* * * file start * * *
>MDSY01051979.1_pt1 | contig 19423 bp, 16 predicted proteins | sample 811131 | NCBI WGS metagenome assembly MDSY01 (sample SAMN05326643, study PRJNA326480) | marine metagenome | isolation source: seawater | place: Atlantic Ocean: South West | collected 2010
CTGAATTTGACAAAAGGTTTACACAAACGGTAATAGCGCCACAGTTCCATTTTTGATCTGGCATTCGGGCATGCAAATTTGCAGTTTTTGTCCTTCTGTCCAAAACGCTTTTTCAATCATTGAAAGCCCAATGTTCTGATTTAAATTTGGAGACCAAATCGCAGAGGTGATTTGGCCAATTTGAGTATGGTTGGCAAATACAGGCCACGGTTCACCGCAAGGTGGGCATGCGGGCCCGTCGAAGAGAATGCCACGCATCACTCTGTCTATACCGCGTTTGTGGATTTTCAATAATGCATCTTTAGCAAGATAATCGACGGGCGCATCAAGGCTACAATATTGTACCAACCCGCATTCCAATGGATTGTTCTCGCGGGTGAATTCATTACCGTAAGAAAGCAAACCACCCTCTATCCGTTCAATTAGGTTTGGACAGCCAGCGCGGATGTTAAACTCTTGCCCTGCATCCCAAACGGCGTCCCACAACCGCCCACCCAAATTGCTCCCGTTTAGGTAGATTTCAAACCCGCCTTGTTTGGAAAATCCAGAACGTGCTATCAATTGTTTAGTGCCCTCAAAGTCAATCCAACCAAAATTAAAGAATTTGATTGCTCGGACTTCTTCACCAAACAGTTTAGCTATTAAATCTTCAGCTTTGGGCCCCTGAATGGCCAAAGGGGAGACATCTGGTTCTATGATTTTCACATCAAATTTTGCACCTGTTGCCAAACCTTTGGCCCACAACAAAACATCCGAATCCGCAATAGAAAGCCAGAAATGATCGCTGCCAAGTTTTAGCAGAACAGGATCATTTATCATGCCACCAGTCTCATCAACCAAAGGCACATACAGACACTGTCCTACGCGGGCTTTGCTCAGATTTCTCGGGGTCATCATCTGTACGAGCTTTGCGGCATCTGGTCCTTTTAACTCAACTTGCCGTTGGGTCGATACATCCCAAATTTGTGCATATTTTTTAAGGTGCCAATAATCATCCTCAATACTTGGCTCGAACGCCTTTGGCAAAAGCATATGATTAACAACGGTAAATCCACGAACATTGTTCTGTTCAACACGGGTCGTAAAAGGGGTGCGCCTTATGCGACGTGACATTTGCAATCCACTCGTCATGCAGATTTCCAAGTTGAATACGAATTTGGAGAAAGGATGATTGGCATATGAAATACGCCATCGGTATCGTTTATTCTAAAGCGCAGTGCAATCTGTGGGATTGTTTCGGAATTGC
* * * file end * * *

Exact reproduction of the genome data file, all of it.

>MDSY01051979.1_pt1 | contig 19423 bp, 16 predicted proteins | sample 811131 | NCBI WGS metagenome assembly MDSY01 (sample SAMN05326643, study PRJNA326480) | marine metagenome | isolation source: seawater | place: Atlantic Ocean: South West | collected 2010
CTGAATTTGACAAAAGGTTTACACAAACGGTAATAGCGCCACAGTTCCATTTTTGATCTGGCATTCGGGCATGCAAATTTGCAGTTTTTGTCCTTCTGTCCAAAACGCTTTTTCAATCATTGAAAGCCCAATGTTCTGATTTAAATTTGGAGACCAAATCGCAGAGGTGATTTGGCCAATTTGAGTATGGTTGGCAAATACAGGCCACGGTTCACCGCAAGGTGGGCATGCGGGCCCGTCGAAGAGAATGCCACGCATCACTCTGTCTATACCGCGTTTGTGGATTTTCAATAATGCATCTTTAGCAAGATAATCGACGGGCGCATCAAGGCTACAATATTGTACCAACCCGCATTCCAATGGATTGTTCTCGCGGGTGAATTCATTACCGTAAGAAAGCAAACCACCCTCTATCCGTTCAATTAGGTTTGGACAGCCAGCGCGGATGTTAAACTCTTGCCCTGCATCCCAAACGGCGTCCCACAACCGCCCACCCAAATTGCTCCCGTTTAGGTAGATTTCAAACCCGCCTTGTTTGGAAAATCCAGAACGTGCTATCAATTGTTTAGTGCCCTCAAAGTCAATCCAACCAAAATTAAAGAATTTGATTGCTCGGACTTCTTCACCAAACAGTTTAGCTATTAAATCTTCAGCTTTGGGCCCCTGAATGGCCAAAGGGGAGACATCTGGTTCTATGATTTTCACATCAAATTTTGCACCTGTTGCCAAACCTTTGGCCCACAACAAAACATCCGAATCCGCAATAGAAAGCCAGAAATGATCGCTGCCAAGTTTTAGCAGAACAGGATCATTTATCATGCCACCAGTCTCATCAACCAAAGGCACATACAGACACTGTCCTACGCGGGCTTTGCTCAGATTTCTCGGGGTCATCATCTGTACGAGCTTTGCGGCATCTGGTCCTTTTAACTCAACTTGCCGTTGGGTCGATACATCCCAAATTTGTGCATATTTTTTAAGGTGCCAATAATCATCCTCAATACTTGGCTCGAACGCCTTTGGCAAAAGCATATGATTAACAACGGTAAATCCACGAACATTGTTCTGTTCAACACGGGTCGTAAAAGGGGTGCGCCTTATGCGACGTGACATTTGCAATCCACTCGTCATGCAGATTTCCAAGTTGAATACGAATTTGGAGAAAGGATGATTGGCATATGAAATACGCCATCGGTATCGTTTATTCTAAAGCGCAGTGCAATCTGTGGGATTGTTTCGGAATTGC